Law Society warns incorrect immigration and asylum decisions undermine the rule of law
12 April 2018
The Law Society of England and Wales issued a strongly worded statement today warning that failures in the UK immigration and asylum system are undermining the rule of law.
The statement was issued in response to recent government statistics showing that a large number of immigration and asylum decisions that go to appeal in England and Wales are overturned.
Joe Egan, the president of the Law Society, explained: "Almost 50% of UK immigration and asylum appeals are upheld – clear evidence of serious flaws in the way visa and asylum applications are being dealt with.
"Solicitors, charities and the media have long reported huge delays and unreliable decisions in many areas of immigration – from business and worker applications to family, children and asylum cases.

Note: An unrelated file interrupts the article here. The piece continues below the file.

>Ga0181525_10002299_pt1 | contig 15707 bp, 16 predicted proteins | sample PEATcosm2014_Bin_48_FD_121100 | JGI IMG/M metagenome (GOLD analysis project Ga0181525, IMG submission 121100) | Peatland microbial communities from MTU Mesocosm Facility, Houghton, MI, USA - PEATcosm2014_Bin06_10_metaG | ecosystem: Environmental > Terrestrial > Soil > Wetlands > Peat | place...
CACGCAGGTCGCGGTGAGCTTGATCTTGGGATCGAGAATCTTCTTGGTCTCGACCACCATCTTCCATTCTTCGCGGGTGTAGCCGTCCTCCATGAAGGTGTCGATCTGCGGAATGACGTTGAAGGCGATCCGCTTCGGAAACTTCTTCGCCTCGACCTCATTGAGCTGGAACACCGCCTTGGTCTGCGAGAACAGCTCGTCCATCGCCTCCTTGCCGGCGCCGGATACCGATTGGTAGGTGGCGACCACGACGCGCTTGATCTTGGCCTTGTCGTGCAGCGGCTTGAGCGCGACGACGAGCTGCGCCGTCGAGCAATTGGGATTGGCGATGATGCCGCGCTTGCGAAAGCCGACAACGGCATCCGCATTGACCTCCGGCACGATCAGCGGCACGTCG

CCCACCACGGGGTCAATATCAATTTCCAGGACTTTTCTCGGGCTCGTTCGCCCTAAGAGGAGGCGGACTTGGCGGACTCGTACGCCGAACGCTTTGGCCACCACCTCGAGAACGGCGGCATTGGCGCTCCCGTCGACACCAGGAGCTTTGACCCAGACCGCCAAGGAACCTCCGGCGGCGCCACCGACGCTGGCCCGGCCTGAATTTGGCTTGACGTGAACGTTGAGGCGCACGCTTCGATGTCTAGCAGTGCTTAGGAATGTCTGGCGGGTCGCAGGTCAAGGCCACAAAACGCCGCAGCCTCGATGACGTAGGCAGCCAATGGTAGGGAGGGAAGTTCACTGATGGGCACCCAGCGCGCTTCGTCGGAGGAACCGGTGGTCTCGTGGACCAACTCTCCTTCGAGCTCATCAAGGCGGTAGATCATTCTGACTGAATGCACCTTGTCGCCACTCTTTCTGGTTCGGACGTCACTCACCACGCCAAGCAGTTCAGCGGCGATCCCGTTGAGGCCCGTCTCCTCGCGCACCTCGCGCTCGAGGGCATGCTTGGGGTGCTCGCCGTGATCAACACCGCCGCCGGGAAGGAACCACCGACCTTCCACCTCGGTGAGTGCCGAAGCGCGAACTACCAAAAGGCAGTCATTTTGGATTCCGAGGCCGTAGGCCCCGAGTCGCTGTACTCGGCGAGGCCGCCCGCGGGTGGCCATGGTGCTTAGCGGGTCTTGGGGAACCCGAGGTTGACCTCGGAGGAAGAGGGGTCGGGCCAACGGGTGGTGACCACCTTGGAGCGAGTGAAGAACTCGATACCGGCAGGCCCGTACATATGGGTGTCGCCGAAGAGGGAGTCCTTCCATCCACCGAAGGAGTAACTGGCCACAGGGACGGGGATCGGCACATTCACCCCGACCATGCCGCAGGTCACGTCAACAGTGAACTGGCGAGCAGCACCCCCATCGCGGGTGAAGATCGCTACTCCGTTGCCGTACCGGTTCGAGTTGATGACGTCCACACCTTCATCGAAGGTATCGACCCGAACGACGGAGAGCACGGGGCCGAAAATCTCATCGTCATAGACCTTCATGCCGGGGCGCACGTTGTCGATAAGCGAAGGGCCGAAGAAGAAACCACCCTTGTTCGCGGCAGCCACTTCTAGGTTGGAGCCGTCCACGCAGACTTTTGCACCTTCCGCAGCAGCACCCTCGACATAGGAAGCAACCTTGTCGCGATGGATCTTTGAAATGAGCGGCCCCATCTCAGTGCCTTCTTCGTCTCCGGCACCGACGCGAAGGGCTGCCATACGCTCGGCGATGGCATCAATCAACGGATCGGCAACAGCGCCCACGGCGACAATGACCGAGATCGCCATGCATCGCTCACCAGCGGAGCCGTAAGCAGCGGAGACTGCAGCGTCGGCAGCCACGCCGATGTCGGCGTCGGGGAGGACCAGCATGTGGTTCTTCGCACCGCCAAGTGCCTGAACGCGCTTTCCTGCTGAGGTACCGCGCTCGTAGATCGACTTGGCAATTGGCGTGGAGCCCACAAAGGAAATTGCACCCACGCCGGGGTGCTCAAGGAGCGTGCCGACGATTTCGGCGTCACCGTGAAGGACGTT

"We know there is good practice in the Home Office and officials who clearly want to make a difference, but each error or delay may – and often does – have a devastating effect on someone's life.
"In the worst cases, adults and even children are forced to wait years for a decision – and while they wait their life is on hold: they cannot plan, may not be allowed to work, travel or access a wide range of state support."
The Law Society also raised concerns over the ever-increasing visa application fees and warned that the costs of appealing mean poorer people may be unable to challenge an incorrect Home Office decision.
Joe Egan said: "These grave problems in our immigration and asylum system undermine the rule of law, while also damaging our country's reputation for justice and fairness.
"We need an immigration and asylum process that is fit for purpose and that makes lawful, timely, consistent decisions.
"Given the three million EU nationals residing in the UK who may soon want certainty about their immigration status, the need for a robust, reliable and efficient immigration system is more pressing than ever."
According to BBC News, the Home Office said appeals are upheld for a variety of reasons, often because new evidence is presented.